The combination of ibrutinib and venetoclax was found to provide lasting disease remission in patients with newly diagnosed chronic lymphocytic leukemia (CLL). Findings from a single-institution phase II study were published by Nitin Jain, MD, and colleagues in JAMA Oncology and provide the longest follow-up data on patients treated with this drug regimen.
Researchers previously reported results from this study in 2019 in The New England Journal of Medicine, showing that ibrutinib and venetoclax were effective when given together for high-risk and older patients with the disease. This report offers an additional 2 years of follow-up data and statistics on bone marrow undetectable measurable residual disease (U-MRD) after treatment.
Overall, the 3-year progression-free survival was 93% and the 3-year overall survival was 96%. The response rates were the same for the high-risk subgroup of patients.
Nitin Jain, MD
“CLL is the most common leukemia in the United States and was originally treated with chemoimmunotherapy,” said Dr. Jain. “These long-term results show that 2 years of oral targeted therapy can achieve lasting disease remission for patients with CLL.”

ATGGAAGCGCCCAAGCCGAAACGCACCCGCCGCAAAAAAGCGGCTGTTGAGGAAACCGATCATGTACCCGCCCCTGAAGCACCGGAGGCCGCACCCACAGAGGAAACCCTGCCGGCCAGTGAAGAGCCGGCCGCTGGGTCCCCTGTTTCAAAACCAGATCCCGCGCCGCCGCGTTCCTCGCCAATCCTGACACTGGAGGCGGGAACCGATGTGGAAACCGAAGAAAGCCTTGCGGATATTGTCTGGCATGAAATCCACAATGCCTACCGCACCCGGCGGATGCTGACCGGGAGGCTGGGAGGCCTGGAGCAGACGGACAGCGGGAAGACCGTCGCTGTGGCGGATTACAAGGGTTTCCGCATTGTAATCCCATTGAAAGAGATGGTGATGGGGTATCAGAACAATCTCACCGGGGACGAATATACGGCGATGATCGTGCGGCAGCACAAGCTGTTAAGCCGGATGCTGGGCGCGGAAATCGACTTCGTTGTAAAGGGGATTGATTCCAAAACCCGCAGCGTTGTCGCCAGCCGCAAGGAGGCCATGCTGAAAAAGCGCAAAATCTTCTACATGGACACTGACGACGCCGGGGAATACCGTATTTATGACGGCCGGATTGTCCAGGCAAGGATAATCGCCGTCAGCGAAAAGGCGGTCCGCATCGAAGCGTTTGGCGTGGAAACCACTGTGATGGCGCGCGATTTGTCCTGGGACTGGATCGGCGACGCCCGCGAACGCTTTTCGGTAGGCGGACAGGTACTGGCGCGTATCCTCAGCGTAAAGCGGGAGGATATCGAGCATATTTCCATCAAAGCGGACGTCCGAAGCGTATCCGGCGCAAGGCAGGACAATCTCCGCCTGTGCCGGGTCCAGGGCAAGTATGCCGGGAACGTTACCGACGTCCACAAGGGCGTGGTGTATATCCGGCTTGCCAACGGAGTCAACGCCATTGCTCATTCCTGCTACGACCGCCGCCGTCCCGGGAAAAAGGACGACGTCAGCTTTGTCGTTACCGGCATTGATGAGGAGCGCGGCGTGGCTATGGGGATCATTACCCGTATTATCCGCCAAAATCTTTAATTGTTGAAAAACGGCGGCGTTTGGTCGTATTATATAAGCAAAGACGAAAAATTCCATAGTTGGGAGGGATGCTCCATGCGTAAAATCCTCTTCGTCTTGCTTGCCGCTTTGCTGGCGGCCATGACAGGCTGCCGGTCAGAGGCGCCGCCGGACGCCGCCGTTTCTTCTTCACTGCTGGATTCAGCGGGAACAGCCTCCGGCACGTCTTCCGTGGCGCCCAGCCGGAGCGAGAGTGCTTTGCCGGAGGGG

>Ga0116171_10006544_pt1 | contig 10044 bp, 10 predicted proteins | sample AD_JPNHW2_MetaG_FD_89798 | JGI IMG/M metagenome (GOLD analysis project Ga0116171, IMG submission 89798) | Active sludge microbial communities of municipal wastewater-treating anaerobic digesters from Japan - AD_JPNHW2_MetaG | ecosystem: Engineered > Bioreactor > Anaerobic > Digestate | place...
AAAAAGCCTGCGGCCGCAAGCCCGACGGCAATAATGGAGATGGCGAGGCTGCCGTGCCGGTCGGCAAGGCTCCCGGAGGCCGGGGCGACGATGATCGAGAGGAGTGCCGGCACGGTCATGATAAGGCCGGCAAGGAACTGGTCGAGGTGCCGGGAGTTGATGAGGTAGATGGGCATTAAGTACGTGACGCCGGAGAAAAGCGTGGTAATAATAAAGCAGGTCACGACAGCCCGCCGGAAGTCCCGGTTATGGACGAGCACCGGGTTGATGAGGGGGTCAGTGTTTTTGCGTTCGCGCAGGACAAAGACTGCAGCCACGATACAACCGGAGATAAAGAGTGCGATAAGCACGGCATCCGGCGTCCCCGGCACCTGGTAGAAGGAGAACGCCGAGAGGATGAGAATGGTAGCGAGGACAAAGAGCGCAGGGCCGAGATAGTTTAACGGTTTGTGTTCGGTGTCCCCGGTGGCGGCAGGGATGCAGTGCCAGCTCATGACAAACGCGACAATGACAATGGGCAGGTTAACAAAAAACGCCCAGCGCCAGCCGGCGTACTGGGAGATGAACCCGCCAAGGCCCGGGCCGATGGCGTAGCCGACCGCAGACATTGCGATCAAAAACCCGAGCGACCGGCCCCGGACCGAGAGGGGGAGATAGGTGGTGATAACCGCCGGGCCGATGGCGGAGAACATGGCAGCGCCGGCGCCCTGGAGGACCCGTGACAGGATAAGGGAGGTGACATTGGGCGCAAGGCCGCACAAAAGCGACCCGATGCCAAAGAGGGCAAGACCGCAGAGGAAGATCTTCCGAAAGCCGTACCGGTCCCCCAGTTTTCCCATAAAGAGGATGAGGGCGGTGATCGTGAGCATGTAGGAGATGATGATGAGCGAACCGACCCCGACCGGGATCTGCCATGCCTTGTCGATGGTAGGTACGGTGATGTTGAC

Researchers followed 80 previously untreated patients with a median age of 65 years, 30% of whom were over age 70. Overall, 92% had high-risk genetic anomalies. The median follow-up for all 80 patients was 38.5 months. Trial participants were 94% White, 4% other, 1% American Indian or Alaska Native, and 1% unknown.
The U-MRD responses improved with ongoing combined ibrutinib plus venetoclax. After 12 cycles of combination therapy, 56% of patients achieved bone marrow U-MRD, and after 24 cycles of combination therapy, 66% of patients achieved bone marrow U-MRD remission. A total of 75% of patients achieved bone marrow U-MRD remission at any time during the study.
“MRD is one of the most important prognostic markers at the end of leukemia treatment,” said Dr. Jain. “The majority of patients achieved bone marrow MRD remission and no patients on the trial had CLL disease progression.”
The treatment was well tolerated and the toxicity profile of both drugs was consistent with other studies, with no additional toxicity observed with the combination.
The research team continues to monitor the patients’ MRD every 6 months and is working on further correlative studies.
“I think this will be one of several standard of care treatments available for patients with CLL,” Dr. Jain said. “There are pros and cons to each of those approaches, and physicians will have to decide which option is best for their patient.”
Disclosure: For full disclosures of the study authors, visit jamanetwork.com.The content in this post has not been reviewed by the American Society of Clinical Oncology, Inc. (ASCO®) and does not necessarily reflect the ideas and opinions of ASCO®.